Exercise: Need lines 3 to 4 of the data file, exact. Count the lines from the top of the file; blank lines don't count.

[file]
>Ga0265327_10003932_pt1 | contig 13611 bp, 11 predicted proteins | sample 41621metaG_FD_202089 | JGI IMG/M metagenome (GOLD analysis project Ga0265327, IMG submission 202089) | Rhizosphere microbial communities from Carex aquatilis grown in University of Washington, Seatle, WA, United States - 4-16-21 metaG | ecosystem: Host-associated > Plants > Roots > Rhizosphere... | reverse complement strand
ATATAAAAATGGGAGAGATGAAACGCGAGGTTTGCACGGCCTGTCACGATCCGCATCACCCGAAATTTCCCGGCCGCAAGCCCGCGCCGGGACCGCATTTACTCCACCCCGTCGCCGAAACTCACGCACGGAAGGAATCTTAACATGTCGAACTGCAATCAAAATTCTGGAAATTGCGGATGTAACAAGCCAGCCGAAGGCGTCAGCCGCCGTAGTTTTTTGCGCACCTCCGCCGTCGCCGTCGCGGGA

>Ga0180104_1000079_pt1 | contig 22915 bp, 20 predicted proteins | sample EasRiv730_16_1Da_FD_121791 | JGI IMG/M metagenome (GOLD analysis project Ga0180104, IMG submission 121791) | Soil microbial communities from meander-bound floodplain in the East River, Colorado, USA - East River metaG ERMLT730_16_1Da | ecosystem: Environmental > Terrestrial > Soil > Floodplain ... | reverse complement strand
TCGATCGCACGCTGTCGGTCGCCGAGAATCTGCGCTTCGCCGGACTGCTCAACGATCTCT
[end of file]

>Ga0180104_1000079_pt1 | contig 22915 bp, 20 predicted proteins | sample EasRiv730_16_1Da_FD_121791 | JGI IMG/M metagenome (GOLD analysis project Ga0180104, IMG submission 121791) | Soil microbial communities from meander-bound floodplain in the East River, Colorado, USA - East River metaG ERMLT730_16_1Da | ecosystem: Environmental > Terrestrial > Soil > Floodplain ... | reverse complement strand
TCGATCGCACGCTGTCGGTCGCCGAGAATCTGCGCTTCGCCGGACTGCTCAACGATCTCT